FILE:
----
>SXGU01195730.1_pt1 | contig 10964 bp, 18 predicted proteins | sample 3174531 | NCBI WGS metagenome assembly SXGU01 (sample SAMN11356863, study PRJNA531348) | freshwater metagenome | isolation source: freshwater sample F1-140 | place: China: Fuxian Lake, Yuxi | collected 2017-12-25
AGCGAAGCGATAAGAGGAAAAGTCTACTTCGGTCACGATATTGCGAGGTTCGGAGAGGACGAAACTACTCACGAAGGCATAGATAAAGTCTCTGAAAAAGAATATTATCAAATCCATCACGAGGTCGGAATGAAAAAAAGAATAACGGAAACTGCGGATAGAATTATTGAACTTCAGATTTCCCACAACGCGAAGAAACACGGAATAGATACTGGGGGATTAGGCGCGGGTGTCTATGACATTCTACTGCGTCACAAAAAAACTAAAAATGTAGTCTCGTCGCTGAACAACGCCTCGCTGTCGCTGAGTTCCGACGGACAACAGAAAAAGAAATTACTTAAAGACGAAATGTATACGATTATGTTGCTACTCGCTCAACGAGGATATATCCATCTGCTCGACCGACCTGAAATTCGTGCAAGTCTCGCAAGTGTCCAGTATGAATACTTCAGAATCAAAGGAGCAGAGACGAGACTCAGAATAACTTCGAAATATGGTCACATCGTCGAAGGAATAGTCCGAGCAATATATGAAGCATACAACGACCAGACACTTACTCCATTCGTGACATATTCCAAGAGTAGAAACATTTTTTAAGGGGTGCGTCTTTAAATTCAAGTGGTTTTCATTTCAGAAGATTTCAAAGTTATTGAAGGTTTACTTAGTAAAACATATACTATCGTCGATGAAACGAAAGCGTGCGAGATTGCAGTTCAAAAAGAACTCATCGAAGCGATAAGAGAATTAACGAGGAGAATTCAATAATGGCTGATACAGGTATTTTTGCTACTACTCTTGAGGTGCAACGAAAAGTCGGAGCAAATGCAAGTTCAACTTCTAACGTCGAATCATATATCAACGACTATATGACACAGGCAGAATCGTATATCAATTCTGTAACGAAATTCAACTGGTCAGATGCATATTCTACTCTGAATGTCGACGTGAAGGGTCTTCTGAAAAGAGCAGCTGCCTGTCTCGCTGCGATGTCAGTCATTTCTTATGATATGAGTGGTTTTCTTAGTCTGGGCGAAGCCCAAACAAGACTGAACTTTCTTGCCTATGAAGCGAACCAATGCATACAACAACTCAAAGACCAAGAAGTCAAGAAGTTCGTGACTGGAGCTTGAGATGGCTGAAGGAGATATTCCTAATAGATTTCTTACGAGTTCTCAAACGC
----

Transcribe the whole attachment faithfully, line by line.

>SXGU01195730.1_pt1 | contig 10964 bp, 18 predicted proteins | sample 3174531 | NCBI WGS metagenome assembly SXGU01 (sample SAMN11356863, study PRJNA531348) | freshwater metagenome | isolation source: freshwater sample F1-140 | place: China: Fuxian Lake, Yuxi | collected 2017-12-25
AGCGAAGCGATAAGAGGAAAAGTCTACTTCGGTCACGATATTGCGAGGTTCGGAGAGGACGAAACTACTCACGAAGGCATAGATAAAGTCTCTGAAAAAGAATATTATCAAATCCATCACGAGGTCGGAATGAAAAAAAGAATAACGGAAACTGCGGATAGAATTATTGAACTTCAGATTTCCCACAACGCGAAGAAACACGGAATAGATACTGGGGGATTAGGCGCGGGTGTCTATGACATTCTACTGCGTCACAAAAAAACTAAAAATGTAGTCTCGTCGCTGAACAACGCCTCGCTGTCGCTGAGTTCCGACGGACAACAGAAAAAGAAATTACTTAAAGACGAAATGTATACGATTATGTTGCTACTCGCTCAACGAGGATATATCCATCTGCTCGACCGACCTGAAATTCGTGCAAGTCTCGCAAGTGTCCAGTATGAATACTTCAGAATCAAAGGAGCAGAGACGAGACTCAGAATAACTTCGAAATATGGTCACATCGTCGAAGGAATAGTCCGAGCAATATATGAAGCATACAACGACCAGACACTTACTCCATTCGTGACATATTCCAAGAGTAGAAACATTTTTTAAGGGGTGCGTCTTTAAATTCAAGTGGTTTTCATTTCAGAAGATTTCAAAGTTATTGAAGGTTTACTTAGTAAAACATATACTATCGTCGATGAAACGAAAGCGTGCGAGATTGCAGTTCAAAAAGAACTCATCGAAGCGATAAGAGAATTAACGAGGAGAATTCAATAATGGCTGATACAGGTATTTTTGCTACTACTCTTGAGGTGCAACGAAAAGTCGGAGCAAATGCAAGTTCAACTTCTAACGTCGAATCATATATCAACGACTATATGACACAGGCAGAATCGTATATCAATTCTGTAACGAAATTCAACTGGTCAGATGCATATTCTACTCTGAATGTCGACGTGAAGGGTCTTCTGAAAAGAGCAGCTGCCTGTCTCGCTGCGATGTCAGTCATTTCTTATGATATGAGTGGTTTTCTTAGTCTGGGCGAAGCCCAAACAAGACTGAACTTTCTTGCCTATGAAGCGAACCAATGCATACAACAACTCAAAGACCAAGAAGTCAAGAAGTTCGTGACTGGAGCTTGAGATGGCTGAAGGAGATATTCCTAATAGATTTCTTACGAGTTCTCAAACGC